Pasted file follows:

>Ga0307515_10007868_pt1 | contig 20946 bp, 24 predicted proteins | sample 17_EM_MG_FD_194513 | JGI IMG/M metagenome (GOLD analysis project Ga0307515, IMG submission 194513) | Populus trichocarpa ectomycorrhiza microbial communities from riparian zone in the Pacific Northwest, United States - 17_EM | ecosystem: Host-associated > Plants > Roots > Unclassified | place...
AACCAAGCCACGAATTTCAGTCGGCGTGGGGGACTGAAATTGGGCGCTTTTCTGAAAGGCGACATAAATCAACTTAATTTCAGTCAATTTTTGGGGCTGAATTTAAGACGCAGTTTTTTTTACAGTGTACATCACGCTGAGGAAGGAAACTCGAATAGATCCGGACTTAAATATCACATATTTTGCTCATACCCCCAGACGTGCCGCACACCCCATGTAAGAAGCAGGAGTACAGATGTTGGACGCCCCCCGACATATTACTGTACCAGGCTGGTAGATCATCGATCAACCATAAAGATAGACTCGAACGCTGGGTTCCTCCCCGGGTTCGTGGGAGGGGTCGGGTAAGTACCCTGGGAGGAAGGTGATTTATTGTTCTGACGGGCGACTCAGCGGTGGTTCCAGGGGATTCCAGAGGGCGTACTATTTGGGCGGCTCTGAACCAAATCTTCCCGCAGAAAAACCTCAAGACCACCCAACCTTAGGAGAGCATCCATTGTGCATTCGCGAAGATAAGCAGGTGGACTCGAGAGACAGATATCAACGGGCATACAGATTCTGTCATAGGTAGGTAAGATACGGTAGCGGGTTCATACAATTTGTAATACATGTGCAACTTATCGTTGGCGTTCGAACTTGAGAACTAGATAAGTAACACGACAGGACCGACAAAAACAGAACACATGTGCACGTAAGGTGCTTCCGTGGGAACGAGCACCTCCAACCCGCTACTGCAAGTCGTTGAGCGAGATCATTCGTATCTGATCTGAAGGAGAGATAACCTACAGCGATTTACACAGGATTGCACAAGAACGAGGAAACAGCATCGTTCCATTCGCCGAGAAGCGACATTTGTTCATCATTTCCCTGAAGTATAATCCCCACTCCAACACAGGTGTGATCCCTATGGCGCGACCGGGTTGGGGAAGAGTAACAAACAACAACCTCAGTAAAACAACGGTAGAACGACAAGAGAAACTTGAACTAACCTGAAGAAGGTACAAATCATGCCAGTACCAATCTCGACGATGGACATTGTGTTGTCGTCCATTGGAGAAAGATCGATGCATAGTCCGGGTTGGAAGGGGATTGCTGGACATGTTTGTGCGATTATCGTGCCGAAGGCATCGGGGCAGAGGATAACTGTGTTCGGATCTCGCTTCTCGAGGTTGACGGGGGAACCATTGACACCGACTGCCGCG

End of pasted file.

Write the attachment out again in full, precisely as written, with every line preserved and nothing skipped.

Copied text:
>Ga0307515_10007868_pt1 | contig 20946 bp, 24 predicted proteins | sample 17_EM_MG_FD_194513 | JGI IMG/M metagenome (GOLD analysis project Ga0307515, IMG submission 194513) | Populus trichocarpa ectomycorrhiza microbial communities from riparian zone in the Pacific Northwest, United States - 17_EM | ecosystem: Host-associated > Plants > Roots > Unclassified | place...
AACCAAGCCACGAATTTCAGTCGGCGTGGGGGACTGAAATTGGGCGCTTTTCTGAAAGGCGACATAAATCAACTTAATTTCAGTCAATTTTTGGGGCTGAATTTAAGACGCAGTTTTTTTTACAGTGTACATCACGCTGAGGAAGGAAACTCGAATAGATCCGGACTTAAATATCACATATTTTGCTCATACCCCCAGACGTGCCGCACACCCCATGTAAGAAGCAGGAGTACAGATGTTGGACGCCCCCCGACATATTACTGTACCAGGCTGGTAGATCATCGATCAACCATAAAGATAGACTCGAACGCTGGGTTCCTCCCCGGGTTCGTGGGAGGGGTCGGGTAAGTACCCTGGGAGGAAGGTGATTTATTGTTCTGACGGGCGACTCAGCGGTGGTTCCAGGGGATTCCAGAGGGCGTACTATTTGGGCGGCTCTGAACCAAATCTTCCCGCAGAAAAACCTCAAGACCACCCAACCTTAGGAGAGCATCCATTGTGCATTCGCGAAGATAAGCAGGTGGACTCGAGAGACAGATATCAACGGGCATACAGATTCTGTCATAGGTAGGTAAGATACGGTAGCGGGTTCATACAATTTGTAATACATGTGCAACTTATCGTTGGCGTTCGAACTTGAGAACTAGATAAGTAACACGACAGGACCGACAAAAACAGAACACATGTGCACGTAAGGTGCTTCCGTGGGAACGAGCACCTCCAACCCGCTACTGCAAGTCGTTGAGCGAGATCATTCGTATCTGATCTGAAGGAGAGATAACCTACAGCGATTTACACAGGATTGCACAAGAACGAGGAAACAGCATCGTTCCATTCGCCGAGAAGCGACATTTGTTCATCATTTCCCTGAAGTATAATCCCCACTCCAACACAGGTGTGATCCCTATGGCGCGACCGGGTTGGGGAAGAGTAACAAACAACAACCTCAGTAAAACAACGGTAGAACGACAAGAGAAACTTGAACTAACCTGAAGAAGGTACAAATCATGCCAGTACCAATCTCGACGATGGACATTGTGTTGTCGTCCATTGGAGAAAGATCGATGCATAGTCCGGGTTGGAAGGGGATTGCTGGACATGTTTGTGCGATTATCGTGCCGAAGGCATCGGGGCAGAGGATAACTGTGTTCGGATCTCGCTTCTCGAGGTTGACGGGGGAACCATTGACACCGACTGCCGCG